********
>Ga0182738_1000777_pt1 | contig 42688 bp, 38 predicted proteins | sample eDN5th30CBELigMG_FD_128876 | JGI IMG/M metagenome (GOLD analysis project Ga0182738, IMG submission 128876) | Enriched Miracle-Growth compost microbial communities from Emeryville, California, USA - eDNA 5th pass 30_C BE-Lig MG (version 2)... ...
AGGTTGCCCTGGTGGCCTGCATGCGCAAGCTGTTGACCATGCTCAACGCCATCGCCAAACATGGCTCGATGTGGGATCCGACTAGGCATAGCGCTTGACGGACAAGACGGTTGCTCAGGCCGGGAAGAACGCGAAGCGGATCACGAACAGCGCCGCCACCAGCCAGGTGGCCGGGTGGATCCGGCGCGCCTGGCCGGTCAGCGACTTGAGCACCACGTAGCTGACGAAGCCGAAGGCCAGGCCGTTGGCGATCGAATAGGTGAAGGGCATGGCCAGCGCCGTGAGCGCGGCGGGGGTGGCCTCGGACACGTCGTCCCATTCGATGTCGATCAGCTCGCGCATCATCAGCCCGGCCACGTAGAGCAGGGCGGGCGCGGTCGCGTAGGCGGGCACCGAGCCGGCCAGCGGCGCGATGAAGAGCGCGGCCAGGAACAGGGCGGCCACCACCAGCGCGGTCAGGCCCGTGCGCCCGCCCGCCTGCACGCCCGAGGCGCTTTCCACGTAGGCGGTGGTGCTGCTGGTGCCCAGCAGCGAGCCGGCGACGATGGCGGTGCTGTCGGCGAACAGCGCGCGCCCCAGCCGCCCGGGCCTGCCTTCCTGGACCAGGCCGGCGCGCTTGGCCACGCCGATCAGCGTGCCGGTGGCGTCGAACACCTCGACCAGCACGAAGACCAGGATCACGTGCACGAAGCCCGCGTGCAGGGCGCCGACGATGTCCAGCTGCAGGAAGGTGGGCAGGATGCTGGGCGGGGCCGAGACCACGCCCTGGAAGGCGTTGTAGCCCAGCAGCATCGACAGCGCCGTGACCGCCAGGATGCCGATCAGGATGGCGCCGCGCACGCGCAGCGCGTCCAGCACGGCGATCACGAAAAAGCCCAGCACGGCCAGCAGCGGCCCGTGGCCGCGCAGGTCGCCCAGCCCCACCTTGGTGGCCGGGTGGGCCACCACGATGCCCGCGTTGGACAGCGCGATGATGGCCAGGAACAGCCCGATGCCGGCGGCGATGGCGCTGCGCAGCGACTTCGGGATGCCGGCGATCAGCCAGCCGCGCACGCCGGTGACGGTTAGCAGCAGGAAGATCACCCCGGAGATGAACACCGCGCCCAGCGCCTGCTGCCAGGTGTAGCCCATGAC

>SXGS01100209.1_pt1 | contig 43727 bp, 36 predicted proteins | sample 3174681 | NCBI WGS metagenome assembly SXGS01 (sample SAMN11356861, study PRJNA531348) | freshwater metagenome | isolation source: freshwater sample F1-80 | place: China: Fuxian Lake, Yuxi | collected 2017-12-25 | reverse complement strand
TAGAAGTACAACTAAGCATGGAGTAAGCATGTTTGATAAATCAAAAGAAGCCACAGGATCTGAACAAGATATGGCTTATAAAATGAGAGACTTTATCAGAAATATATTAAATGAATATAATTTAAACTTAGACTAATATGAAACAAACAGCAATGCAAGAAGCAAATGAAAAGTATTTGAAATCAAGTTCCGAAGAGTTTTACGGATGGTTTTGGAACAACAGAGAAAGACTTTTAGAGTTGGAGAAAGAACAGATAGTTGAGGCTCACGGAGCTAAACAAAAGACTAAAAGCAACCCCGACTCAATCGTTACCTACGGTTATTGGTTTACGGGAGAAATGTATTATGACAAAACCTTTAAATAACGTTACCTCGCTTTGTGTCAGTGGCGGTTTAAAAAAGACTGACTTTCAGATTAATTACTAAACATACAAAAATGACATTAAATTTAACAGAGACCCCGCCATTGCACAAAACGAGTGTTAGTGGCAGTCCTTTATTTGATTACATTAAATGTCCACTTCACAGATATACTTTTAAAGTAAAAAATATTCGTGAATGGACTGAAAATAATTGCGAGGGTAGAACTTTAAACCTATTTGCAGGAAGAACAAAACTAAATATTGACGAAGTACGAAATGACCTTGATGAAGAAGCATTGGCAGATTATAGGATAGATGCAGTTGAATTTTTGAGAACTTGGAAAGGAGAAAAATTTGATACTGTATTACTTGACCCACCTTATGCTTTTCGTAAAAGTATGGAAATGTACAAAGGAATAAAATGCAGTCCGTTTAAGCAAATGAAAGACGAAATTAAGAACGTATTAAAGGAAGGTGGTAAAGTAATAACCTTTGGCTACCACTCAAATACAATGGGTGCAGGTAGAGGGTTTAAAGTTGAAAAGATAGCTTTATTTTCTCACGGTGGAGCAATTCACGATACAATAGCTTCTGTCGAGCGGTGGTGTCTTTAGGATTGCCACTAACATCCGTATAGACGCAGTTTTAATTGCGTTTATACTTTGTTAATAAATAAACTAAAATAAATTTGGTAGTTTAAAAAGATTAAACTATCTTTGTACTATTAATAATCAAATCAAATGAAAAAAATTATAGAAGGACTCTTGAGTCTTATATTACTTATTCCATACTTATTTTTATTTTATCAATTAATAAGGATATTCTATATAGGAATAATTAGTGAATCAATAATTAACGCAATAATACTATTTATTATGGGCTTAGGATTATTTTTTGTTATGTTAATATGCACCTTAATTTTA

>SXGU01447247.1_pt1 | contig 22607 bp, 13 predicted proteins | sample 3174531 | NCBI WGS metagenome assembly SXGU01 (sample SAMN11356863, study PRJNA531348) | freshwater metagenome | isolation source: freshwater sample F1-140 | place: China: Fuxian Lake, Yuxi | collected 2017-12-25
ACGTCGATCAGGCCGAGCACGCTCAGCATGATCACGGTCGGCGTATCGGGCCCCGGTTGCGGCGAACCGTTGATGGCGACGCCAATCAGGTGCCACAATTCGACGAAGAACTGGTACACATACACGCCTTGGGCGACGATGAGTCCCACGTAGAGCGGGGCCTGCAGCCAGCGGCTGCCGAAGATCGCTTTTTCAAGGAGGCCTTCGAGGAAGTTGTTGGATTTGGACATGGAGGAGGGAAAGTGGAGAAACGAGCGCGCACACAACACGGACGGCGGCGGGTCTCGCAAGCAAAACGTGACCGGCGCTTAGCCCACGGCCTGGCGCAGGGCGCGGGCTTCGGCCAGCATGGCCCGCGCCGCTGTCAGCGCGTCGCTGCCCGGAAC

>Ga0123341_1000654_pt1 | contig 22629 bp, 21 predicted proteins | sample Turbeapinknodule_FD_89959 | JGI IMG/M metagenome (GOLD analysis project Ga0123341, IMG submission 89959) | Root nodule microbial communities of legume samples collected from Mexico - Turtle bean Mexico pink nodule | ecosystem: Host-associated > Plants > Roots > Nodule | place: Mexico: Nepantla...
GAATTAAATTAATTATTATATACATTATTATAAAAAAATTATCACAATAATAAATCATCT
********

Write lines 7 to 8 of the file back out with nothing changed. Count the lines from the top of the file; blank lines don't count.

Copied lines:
>Ga0123341_1000654_pt1 | contig 22629 bp, 21 predicted proteins | sample Turbeapinknodule_FD_89959 | JGI IMG/M metagenome (GOLD analysis project Ga0123341, IMG submission 89959) | Root nodule microbial communities of legume samples collected from Mexico - Turtle bean Mexico pink nodule | ecosystem: Host-associated > Plants > Roots > Nodule | place: Mexico: Nepantla...
GAATTAAATTAATTATTATATACATTATTATAAAAAAATTATCACAATAATAAATCATCT